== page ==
Carlos Pena remembered a saying free-spirit manager Joe Maddon put up for the Tampa Bay Rays on a big board in the locker room: “Fortune favors the bold.”
Remember that because there is no safe or obvious or popular pick here. That door slammed shut when Joe Girardi decided to stay with the New York Yankees. The Cubs will be taking a big risk whenever they hire their next manager.
Cubs executives interviewed Tampa Bay bench coach Dave Martinez on Thursday in Chicago, a major-league source confirmed. Maybe they were able to gain some insight into how the Rays have become a cutting-edge franchise, mixing a fearless attitude with Big Data and Wall Street concepts.
Martinez is an intriguing name in a field of flawed candidates. Combined ESPN analyst Manny Acta and San Diego Padres executive A.J. Hinch have a .418 winning percentage (461-641) after getting fired by the Washington Nationals, Cleveland Indians and Arizona Diamondbacks. Padres bench coach Rick Renteria has never managed in the big leagues before. No one will check all the boxes like Girardi.
But Martinez, 49, has been there for six years next to Maddon, beginning with the 2008 World Series run, the first of five seasons with at least 90 wins as the Rays kept the assembly line of young talent rolling.
“The game is changing and what I’ve learned from Joe is that you have to change with the game or you’ll fall behind,” Martinez said last year during a Q&A with FanGraphs. “I do everything Joe does, except I don’t have to deal with the media and I don’t get credit for anything. I help manage the game the way I see fit. I’m very opinionated and give Joe my opinions. Ultimately, he makes the final decisions, but I do the best I can to manage the games alongside him.”
The Cubs can’t clone Maddon, who wears those trademark black-frame glasses, experiments with his hairstyles and tweets out observations to more than 138,000 followers.
Maddon’s the eccentric leader who brought a DJ and a 20-foot python into the clubhouse this season. He has organized those themed road trips: “White-Out” for Miami; “Grunge” for Seattle; and “Nerds!” for Boston.
But when Cubs president of baseball operations Theo Epstein used buzzwords like “dynamic” and “energy” and “creativity” after firing Dale Sveum last month, it made you think of The Rays Way.
“Everything that we’re watching right now was laid a brick at a time,” Pena said in September 2011. “This team is so unconventional, so unafraid to be themselves. They’re not consumed by following rules that are not even there.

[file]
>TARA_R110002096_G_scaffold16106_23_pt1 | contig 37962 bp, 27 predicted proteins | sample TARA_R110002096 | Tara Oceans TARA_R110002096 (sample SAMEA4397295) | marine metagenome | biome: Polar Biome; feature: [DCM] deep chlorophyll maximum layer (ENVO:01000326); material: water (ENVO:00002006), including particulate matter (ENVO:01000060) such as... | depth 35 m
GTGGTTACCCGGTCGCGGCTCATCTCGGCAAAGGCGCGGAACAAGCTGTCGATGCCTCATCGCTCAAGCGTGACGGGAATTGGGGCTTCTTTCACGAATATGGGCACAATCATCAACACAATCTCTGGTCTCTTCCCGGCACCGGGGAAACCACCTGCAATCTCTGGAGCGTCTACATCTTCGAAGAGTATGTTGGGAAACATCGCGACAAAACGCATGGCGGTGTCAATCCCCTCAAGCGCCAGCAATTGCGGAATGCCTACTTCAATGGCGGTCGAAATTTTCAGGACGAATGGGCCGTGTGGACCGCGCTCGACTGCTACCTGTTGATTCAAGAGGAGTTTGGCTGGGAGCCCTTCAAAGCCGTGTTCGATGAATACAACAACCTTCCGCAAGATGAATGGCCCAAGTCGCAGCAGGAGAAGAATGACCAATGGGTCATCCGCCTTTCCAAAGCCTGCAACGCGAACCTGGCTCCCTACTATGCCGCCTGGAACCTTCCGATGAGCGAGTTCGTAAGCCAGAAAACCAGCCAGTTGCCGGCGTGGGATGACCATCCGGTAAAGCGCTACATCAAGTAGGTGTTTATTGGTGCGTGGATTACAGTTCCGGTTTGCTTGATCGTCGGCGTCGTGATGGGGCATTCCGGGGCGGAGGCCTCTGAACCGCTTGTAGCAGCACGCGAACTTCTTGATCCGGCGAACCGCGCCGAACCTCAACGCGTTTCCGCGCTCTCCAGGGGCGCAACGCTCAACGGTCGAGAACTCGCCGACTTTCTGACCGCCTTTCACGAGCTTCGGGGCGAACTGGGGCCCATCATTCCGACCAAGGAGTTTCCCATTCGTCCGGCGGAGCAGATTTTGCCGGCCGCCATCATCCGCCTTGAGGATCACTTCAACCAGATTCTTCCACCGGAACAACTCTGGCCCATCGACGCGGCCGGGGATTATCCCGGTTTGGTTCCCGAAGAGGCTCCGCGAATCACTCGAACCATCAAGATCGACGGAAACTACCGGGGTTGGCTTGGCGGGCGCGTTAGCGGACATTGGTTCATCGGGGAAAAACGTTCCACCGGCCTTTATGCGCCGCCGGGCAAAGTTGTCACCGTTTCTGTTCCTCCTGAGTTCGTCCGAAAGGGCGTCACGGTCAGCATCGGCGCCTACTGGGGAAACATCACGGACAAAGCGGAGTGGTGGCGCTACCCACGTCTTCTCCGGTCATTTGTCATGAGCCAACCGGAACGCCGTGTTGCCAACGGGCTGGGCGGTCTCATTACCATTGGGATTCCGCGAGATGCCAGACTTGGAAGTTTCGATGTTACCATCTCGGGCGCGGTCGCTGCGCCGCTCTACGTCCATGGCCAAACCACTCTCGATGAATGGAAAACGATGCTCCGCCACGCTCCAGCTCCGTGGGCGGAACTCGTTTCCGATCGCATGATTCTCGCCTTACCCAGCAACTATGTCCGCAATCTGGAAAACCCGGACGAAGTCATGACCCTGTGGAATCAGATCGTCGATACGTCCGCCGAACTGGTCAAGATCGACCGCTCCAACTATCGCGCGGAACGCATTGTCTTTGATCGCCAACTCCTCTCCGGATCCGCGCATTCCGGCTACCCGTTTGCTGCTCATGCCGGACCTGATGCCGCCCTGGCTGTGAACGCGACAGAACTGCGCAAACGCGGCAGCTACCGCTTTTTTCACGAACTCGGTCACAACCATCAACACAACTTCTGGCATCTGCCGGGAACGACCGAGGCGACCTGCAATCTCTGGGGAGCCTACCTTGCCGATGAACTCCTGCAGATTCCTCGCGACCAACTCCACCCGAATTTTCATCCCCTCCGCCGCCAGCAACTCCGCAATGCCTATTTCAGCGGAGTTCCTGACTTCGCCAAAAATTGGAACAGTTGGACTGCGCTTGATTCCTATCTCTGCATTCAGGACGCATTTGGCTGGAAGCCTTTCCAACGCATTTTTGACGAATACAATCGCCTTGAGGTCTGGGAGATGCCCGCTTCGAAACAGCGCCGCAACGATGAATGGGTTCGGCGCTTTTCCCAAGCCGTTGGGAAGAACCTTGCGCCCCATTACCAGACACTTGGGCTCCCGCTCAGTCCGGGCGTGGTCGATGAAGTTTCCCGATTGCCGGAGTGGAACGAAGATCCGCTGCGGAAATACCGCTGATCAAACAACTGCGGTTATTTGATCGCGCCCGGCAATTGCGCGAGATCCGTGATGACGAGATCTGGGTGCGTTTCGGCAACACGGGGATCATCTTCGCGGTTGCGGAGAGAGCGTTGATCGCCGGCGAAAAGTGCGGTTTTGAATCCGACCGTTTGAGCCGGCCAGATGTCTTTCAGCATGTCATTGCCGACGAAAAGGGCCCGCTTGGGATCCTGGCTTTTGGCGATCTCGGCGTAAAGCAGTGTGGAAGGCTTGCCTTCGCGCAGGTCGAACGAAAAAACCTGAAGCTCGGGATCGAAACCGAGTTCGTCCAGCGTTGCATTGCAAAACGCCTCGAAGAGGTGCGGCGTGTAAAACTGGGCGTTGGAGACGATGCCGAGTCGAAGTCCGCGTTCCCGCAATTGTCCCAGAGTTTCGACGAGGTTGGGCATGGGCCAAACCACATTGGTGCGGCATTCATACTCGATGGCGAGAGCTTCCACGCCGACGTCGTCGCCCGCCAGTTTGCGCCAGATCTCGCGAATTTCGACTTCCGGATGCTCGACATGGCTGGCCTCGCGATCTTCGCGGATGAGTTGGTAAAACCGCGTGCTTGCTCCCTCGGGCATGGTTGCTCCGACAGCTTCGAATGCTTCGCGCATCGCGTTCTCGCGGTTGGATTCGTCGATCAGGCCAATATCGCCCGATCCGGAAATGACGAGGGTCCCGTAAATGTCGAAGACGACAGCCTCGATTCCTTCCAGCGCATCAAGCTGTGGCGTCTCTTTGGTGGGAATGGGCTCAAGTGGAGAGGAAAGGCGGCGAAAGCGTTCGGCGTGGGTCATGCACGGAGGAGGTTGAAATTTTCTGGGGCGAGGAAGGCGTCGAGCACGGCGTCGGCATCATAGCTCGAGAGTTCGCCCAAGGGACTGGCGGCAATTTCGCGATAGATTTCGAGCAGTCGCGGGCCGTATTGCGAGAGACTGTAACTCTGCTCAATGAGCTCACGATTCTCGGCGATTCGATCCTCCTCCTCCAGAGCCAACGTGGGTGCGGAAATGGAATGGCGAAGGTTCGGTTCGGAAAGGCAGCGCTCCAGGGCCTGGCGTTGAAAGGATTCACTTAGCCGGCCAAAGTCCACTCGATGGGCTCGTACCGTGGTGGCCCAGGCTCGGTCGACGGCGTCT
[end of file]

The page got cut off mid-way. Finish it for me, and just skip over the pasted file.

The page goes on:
“Joe will be the guy who will bring six guys in the infield and (it’s like): What is he doing? And he doesn’t care if it doesn’t work.”
Near the end of another lost season at Wrigley Field, Pena stopped in the middle of the clubhouse and looked up at a TV screen, watching highlights of the Rays battling the Red Sox at Fenway Park.
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“To see the David and Goliath story unfold and materialize in real life is cool,” Pena said. “I get a kick out of that, seeing the underdog triumph over the mighty empire. You sit there and you want it to happen. I lived through that. I experienced it. I know how incredible it feels.”
The Cubs couldn’t tap into that Rays magic during Mike Quade’s one-and-done year in 2011. Pena’s “pillow contract” set off alarm bells about the franchise’s financials, a one-year, $10 million deal that was spread across three fiscal years with a signing bonus and deferred payment. Matt Garza – another big-name Ray acquired that winter – introduced the term “Crapshow” into the Cubs lexicon and spent too much of his two-and-a-half seasons here on the disabled list or blocking out trade rumors.
The Rays don’t have to deal with the burden of history or big-market scrutiny. They got to work with a blank canvas.
At least Martinez would know what he’s getting into after playing parts of four seasons on the North Side (1986-88, 2000) and three years with the White Sox (1995-97). He has history in Chicago, a city that burns through managers.
The Cubs are searching for their 53rd manager in franchise history and won’t be able to hire a sure thing. Two years and 197 losses into Epstein’s rebuild, it could be time for some outside-the-box thinking. As Maddon, Martinez and the Rays might say: Why not?